Here are some fun facts about dogs how your new puppy is developing and growing and how dogs sense the world!

Puppy development before we even get them:


Gestation is about 62 – 65 days

  • Eyes open between 10 and 16 days with vision more obvious between 3- 4 weeks.
  • Ears open 12 -14 days and the canal continues to widen for approximately 5 weeks -although they seem to recognize sound from day one -they are more coordinated around 4 weeks.
  • Nose works from day one and gets more refined as they grow and develop.
  • Touch is incredibly sensitive as well as they root around for mom and food!

We pick up our puppies around 8 weeks old:

  • They will have 23 baby teeth that will come in (that are razor sharp!) and will lose them all around 4 or 5 months of age (although some breeds take longer and some smaller breeds have a tough time losing their baby teeth and end up with both sets that your vet will need to have a good look at).
  • They end up with 42 adult teeth (20 in the upper jaw and 22 in the lower jaw) with the molars being the last to come in around 8 months or so.

Adult senses:


  • Dogs are most active at dawn and dusk
  • Their eyes are positioned differently on their faces giving most breeds a greater field of vision (humans have stereoscopic vision and a 180-degree field of view whereas some breeds have up to a 240-degree field of view and they may have a smaller field of binocular vision).
  • They have a third eyelid called a nictitating membrane (that you may see when the dog is sleeping-keeping the cornea moist) that helps to protect the eyes from grasses and debris as the dog moves along the ground.
  • The dog’s cornea, lenses and pupils are comparatively larger than the human eye which allows for more light to enter the eye enabling the dog to see prey better in low light conditions.
  • Although they may be able to receive more light through their eyes and see objects in dim light, their visual acuity is not as keen as humans (the articles I have read suggest that dogs have approximately 20/75 vision).
  • Do dogs see color? Sort of…in the eye, light receptors in the eye called rods sense light and movement and cones require a lot of light to detect color. Rods are more prevalent in nocturnal animals and cones are more prevalent in diurnal animals like us. Dogs do not have a cone concentrated area in the eye (like humans do) called a fovea which help to detect specific colors. Dogs do, however, have another structure called a tapetum lucidum (which you may see as a green reflective sheen in their eyes at night) which helps to pass light back over the retina for extra light exposure. The tapetum lucidum does not develop completely until weeks after the puppy is born. While humans have the cones that detect red, blue and green, dog’s only have the cones to detect violet and yellow-green. What you end up with is a dog that sees color the way a human does that is red-green color blind. What we would see as blue-green, dogs would see as white or gray and what we would see as green, yellow, orange or red all appear as shades of green or yellow to dogs.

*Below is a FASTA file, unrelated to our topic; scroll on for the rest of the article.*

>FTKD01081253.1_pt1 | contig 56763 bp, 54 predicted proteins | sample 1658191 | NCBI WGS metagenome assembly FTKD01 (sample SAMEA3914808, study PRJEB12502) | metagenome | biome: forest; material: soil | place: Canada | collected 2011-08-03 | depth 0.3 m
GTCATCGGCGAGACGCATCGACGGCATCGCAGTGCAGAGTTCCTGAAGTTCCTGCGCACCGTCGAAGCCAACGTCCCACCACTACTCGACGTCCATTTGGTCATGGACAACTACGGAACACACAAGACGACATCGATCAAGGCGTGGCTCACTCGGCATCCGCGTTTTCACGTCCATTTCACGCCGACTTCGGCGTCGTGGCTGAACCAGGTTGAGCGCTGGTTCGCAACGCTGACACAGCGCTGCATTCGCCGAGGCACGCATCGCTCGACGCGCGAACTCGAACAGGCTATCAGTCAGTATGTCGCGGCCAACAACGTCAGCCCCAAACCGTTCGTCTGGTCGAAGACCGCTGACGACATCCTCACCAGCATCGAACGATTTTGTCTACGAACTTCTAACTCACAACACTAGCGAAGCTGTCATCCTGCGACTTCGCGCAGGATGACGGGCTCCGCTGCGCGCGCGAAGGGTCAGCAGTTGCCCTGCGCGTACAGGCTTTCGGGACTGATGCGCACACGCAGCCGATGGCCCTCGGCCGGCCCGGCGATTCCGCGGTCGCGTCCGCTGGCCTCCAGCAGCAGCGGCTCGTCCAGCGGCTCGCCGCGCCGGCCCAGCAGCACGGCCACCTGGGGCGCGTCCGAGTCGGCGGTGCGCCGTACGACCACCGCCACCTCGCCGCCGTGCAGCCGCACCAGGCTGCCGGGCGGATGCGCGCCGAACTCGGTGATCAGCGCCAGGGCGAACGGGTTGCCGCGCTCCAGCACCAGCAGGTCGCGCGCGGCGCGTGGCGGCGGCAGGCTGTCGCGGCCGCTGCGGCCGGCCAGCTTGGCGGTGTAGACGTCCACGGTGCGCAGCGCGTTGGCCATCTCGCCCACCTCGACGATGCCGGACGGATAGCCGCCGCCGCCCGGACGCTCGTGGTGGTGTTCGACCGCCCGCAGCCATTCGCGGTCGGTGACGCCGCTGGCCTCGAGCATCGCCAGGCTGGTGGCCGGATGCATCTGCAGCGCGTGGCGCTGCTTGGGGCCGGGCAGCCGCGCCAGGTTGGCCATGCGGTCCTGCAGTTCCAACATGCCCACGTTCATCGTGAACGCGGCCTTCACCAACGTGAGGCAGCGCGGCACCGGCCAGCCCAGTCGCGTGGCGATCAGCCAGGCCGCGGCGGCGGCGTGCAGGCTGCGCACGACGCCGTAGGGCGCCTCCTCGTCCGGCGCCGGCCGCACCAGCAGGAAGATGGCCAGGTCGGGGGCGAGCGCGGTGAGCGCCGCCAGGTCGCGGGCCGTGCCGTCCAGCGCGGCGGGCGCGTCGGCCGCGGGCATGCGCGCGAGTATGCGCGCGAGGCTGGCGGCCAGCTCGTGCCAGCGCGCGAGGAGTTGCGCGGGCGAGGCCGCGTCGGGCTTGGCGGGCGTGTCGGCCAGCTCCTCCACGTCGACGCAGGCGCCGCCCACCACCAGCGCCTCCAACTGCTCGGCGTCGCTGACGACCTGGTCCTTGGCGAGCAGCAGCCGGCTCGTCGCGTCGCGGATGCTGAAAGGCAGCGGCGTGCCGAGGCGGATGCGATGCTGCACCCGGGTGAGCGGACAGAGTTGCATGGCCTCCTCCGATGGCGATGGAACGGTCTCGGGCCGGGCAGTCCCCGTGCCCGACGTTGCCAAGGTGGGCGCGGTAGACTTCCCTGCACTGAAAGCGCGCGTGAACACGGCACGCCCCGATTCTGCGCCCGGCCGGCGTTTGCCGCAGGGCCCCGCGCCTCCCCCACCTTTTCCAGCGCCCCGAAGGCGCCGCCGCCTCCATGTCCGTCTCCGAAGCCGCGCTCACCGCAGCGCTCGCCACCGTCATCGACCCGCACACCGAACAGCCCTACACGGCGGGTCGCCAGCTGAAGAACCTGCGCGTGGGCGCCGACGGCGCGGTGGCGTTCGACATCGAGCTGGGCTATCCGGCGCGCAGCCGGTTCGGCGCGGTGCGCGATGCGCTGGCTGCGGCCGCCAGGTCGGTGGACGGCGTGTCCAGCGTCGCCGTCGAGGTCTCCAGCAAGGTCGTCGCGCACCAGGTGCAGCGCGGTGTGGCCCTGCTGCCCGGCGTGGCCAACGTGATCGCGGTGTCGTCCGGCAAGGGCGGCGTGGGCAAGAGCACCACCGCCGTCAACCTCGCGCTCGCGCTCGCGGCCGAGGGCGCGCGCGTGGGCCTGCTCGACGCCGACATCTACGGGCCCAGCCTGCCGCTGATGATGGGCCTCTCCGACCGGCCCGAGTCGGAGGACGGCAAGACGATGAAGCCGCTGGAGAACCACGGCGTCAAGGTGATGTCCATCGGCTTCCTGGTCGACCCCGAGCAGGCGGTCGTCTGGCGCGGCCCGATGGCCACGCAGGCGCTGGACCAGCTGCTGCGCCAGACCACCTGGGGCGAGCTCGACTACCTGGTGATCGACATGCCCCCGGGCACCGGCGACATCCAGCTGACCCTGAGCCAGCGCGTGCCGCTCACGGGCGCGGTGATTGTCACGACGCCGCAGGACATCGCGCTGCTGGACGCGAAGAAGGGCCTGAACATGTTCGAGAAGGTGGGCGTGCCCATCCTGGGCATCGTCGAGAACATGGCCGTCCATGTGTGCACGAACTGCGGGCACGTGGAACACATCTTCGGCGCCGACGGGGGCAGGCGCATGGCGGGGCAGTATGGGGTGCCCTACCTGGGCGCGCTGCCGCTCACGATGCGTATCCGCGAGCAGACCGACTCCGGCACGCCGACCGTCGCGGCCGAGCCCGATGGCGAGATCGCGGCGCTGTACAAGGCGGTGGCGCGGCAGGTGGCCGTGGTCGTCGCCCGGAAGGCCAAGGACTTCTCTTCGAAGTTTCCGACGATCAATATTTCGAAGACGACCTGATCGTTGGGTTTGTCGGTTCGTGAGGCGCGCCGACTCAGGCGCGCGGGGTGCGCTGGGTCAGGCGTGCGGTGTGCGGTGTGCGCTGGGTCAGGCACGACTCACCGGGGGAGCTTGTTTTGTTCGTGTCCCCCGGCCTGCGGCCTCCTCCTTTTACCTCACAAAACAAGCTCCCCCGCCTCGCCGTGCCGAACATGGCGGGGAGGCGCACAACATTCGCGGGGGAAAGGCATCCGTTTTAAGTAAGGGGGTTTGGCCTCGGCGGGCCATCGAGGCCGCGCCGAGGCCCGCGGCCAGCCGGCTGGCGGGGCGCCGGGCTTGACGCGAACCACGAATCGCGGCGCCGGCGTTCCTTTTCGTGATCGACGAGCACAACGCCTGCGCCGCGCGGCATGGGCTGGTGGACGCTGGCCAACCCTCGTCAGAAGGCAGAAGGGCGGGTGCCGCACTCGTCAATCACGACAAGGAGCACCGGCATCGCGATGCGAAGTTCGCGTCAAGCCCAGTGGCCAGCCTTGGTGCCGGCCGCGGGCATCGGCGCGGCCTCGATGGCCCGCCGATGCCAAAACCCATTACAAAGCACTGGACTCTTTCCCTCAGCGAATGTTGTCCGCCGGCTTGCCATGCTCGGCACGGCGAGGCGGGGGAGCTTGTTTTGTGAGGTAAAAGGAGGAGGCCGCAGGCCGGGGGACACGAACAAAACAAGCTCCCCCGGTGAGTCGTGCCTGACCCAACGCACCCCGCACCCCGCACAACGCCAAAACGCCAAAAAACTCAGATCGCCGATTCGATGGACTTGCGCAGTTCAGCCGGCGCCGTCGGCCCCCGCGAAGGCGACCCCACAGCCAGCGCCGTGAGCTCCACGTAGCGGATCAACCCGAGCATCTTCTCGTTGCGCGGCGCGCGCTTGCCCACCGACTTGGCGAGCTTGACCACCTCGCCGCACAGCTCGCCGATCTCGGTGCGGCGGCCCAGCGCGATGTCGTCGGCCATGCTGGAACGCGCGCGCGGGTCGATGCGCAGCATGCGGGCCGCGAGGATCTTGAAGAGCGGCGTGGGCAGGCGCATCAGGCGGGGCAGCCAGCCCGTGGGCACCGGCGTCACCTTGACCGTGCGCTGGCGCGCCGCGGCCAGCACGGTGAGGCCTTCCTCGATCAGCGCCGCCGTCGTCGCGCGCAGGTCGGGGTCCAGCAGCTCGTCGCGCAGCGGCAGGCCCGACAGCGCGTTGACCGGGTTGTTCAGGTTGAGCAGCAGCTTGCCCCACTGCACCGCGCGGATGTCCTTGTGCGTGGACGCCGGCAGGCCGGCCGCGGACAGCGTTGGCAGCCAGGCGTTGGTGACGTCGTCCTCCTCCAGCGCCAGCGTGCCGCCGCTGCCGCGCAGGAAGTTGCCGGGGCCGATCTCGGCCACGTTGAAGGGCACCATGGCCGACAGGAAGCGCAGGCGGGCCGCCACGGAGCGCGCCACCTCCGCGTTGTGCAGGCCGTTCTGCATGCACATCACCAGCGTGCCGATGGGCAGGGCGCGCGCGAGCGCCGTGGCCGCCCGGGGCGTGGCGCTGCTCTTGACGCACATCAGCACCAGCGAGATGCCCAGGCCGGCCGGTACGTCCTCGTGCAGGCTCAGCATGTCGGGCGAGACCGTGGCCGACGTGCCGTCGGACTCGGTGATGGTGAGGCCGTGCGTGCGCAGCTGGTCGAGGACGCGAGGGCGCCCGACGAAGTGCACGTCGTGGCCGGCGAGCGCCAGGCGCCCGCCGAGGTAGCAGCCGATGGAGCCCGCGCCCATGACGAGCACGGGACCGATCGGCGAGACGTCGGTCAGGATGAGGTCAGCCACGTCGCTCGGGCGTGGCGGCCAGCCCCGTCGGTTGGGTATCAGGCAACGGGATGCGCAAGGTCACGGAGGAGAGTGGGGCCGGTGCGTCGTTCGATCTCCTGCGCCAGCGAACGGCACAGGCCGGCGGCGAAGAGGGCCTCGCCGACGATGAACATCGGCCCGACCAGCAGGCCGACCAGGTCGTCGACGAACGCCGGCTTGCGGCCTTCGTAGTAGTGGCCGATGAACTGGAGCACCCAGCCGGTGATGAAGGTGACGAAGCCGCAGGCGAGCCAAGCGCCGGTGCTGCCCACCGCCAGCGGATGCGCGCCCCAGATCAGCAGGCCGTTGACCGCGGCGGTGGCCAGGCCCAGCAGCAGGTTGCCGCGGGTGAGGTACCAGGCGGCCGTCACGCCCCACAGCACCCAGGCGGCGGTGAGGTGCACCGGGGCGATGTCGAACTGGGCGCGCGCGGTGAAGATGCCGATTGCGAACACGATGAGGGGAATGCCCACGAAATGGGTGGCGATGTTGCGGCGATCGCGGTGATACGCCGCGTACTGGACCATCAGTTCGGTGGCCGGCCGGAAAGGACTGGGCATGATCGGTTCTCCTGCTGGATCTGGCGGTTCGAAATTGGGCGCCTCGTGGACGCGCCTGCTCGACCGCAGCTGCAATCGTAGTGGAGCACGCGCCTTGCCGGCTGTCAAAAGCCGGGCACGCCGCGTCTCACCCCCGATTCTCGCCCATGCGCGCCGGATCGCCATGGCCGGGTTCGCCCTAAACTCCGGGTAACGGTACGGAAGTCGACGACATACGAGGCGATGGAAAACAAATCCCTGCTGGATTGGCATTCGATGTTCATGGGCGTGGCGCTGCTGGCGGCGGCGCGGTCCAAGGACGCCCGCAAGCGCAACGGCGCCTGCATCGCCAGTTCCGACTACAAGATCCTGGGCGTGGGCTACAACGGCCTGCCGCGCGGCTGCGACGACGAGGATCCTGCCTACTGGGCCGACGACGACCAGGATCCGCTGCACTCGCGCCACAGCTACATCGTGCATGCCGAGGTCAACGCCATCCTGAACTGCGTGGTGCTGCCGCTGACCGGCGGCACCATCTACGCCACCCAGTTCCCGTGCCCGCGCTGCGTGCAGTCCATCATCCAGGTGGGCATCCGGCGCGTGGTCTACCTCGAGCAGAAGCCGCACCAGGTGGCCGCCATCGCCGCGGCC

• Dogs are born deaf and their ears do not open until about the 12th day and learning to differentiate the direction a sound is coming from can take months or even a year or two to fine tune.
  • Dogs have a greater range of hearing than humans – Humans range is about 20 – 20,000 Hz whereas dogs hearing ranges from about 40-60,000 Hz. Some breeds have better hearing than others. There are 17 to 18 muscles in a dog’s ears (compared to our 6 to 9) that allow them to rotate the outer part of the ear (the pinnae) to pin point where sounds are coming from. Have you ever watched your dog when you’ve called it to come and seen just one ear rotate towards you while the other ear is still focused on whatever is enticing the dog in front of it?


  • Amazing! Almost everyone is fascinated by how well dogs can smell. How do they do it? The bottom line is that they have a greater surface area of nasal epithelium for detecting smell which means more scent receptor cells working on every scent. Humans have about 5 million scent receptor cells working for us but a dog can have anywhere between 125 million to 300 million depending on the breed. Their noses have more curves and movement abilities – each nostril can move independently from the other – and they can channel scent further into their nose than we can. When they inhale part of the inhalation goes directly towards scent detection while the other part channels in for respiration. They possess deep in the nasal passage tiny bony structures called turbinates which work with olfactory receptors to sift out specific scent molecules. When dogs exhale the air is passed through the side slits of their nose ensuring that they do not lose the current scent that they are inhaling in the main part of their nostrils. This ability to stay on scent certainly helps with hunting or finding a mate. Moisture plays a key role in trapping scent particles for the dog to differentiate what type of scent they are detecting. You may have actually heard your dog snorting when they come upon a strong odor and a scent they are driven to follow. Moisture from their noses and mouths help to dissolve scents carried along the nasal epithelium. More of the dog’s brain is also dedicated to olfaction than ours with a specialized section set aside specifically to detect pheromones through their vomeronasal organ located in the nose. Specialized scent breeds like the bloodhound, use their ears to also help stir up scent trails along their way. They swing their heads and ears side to side low to the ground and drool or snort moisture into their noses as they pace themselves, enabling them to lift up odors and process those smells in a very efficient manner.